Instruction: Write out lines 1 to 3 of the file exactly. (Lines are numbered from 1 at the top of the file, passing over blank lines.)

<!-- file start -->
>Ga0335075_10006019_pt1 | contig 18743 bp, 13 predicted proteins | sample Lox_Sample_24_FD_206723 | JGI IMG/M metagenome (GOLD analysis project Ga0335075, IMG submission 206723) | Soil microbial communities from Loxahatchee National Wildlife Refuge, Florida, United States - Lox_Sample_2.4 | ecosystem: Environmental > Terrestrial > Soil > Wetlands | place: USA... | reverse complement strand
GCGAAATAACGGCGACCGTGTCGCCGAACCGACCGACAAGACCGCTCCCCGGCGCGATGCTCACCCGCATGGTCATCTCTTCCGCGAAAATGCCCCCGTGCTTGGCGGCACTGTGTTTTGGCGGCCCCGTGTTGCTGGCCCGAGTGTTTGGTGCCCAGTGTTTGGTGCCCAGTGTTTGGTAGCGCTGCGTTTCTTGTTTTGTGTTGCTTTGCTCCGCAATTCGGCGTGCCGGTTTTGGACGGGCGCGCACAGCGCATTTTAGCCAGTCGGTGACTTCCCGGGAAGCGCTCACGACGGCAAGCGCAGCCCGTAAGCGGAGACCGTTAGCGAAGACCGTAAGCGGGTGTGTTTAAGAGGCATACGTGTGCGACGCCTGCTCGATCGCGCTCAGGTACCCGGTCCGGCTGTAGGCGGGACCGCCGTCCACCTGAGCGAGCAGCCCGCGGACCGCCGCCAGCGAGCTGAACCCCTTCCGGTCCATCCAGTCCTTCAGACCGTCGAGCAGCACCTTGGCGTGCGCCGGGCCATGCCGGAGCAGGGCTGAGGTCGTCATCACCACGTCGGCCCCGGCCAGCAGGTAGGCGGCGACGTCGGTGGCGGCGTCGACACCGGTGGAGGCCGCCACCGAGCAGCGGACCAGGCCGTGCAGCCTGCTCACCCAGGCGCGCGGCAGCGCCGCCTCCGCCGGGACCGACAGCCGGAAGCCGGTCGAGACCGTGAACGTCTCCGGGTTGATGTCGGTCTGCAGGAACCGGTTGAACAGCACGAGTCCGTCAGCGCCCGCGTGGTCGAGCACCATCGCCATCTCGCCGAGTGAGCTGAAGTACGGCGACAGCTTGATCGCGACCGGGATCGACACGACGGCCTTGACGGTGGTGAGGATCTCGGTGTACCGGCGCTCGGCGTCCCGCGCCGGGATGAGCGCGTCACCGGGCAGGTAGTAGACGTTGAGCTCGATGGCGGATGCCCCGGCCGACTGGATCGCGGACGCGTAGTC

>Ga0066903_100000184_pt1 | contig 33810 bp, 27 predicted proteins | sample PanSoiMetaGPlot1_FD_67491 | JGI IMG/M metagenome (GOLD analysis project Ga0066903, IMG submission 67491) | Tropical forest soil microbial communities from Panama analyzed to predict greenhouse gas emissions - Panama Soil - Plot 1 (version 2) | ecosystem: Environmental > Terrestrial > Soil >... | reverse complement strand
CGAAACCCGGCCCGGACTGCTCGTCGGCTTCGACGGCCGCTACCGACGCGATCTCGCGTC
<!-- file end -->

>Ga0335075_10006019_pt1 | contig 18743 bp, 13 predicted proteins | sample Lox_Sample_24_FD_206723 | JGI IMG/M metagenome (GOLD analysis project Ga0335075, IMG submission 206723) | Soil microbial communities from Loxahatchee National Wildlife Refuge, Florida, United States - Lox_Sample_2.4 | ecosystem: Environmental > Terrestrial > Soil > Wetlands | place: USA... | reverse complement strand
GCGAAATAACGGCGACCGTGTCGCCGAACCGACCGACAAGACCGCTCCCCGGCGCGATGCTCACCCGCATGGTCATCTCTTCCGCGAAAATGCCCCCGTGCTTGGCGGCACTGTGTTTTGGCGGCCCCGTGTTGCTGGCCCGAGTGTTTGGTGCCCAGTGTTTGGTGCCCAGTGTTTGGTAGCGCTGCGTTTCTTGTTTTGTGTTGCTTTGCTCCGCAATTCGGCGTGCCGGTTTTGGACGGGCGCGCACAGCGCATTTTAGCCAGTCGGTGACTTCCCGGGAAGCGCTCACGACGGCAAGCGCAGCCCGTAAGCGGAGACCGTTAGCGAAGACCGTAAGCGGGTGTGTTTAAGAGGCATACGTGTGCGACGCCTGCTCGATCGCGCTCAGGTACCCGGTCCGGCTGTAGGCGGGACCGCCGTCCACCTGAGCGAGCAGCCCGCGGACCGCCGCCAGCGAGCTGAACCCCTTCCGGTCCATCCAGTCCTTCAGACCGTCGAGCAGCACCTTGGCGTGCGCCGGGCCATGCCGGAGCAGGGCTGAGGTCGTCATCACCACGTCGGCCCCGGCCAGCAGGTAGGCGGCGACGTCGGTGGCGGCGTCGACACCGGTGGAGGCCGCCACCGAGCAGCGGACCAGGCCGTGCAGCCTGCTCACCCAGGCGCGCGGCAGCGCCGCCTCCGCCGGGACCGACAGCCGGAAGCCGGTCGAGACCGTGAACGTCTCCGGGTTGATGTCGGTCTGCAGGAACCGGTTGAACAGCACGAGTCCGTCAGCGCCCGCGTGGTCGAGCACCATCGCCATCTCGCCGAGTGAGCTGAAGTACGGCGACAGCTTGATCGCGACCGGGATCGACACGACGGCCTTGACGGTGGTGAGGATCTCGGTGTACCGGCGCTCGGCGTCCCGCGCCGGGATGAGCGCGTCACCGGGCAGGTAGTAGACGTTGAGCTCGATGGCGGATGCCCCGGCCGACTGGATCGCGGACGCGTAGTC

>Ga0066903_100000184_pt1 | contig 33810 bp, 27 predicted proteins | sample PanSoiMetaGPlot1_FD_67491 | JGI IMG/M metagenome (GOLD analysis project Ga0066903, IMG submission 67491) | Tropical forest soil microbial communities from Panama analyzed to predict greenhouse gas emissions - Panama Soil - Plot 1 (version 2) | ecosystem: Environmental > Terrestrial > Soil >... | reverse complement strand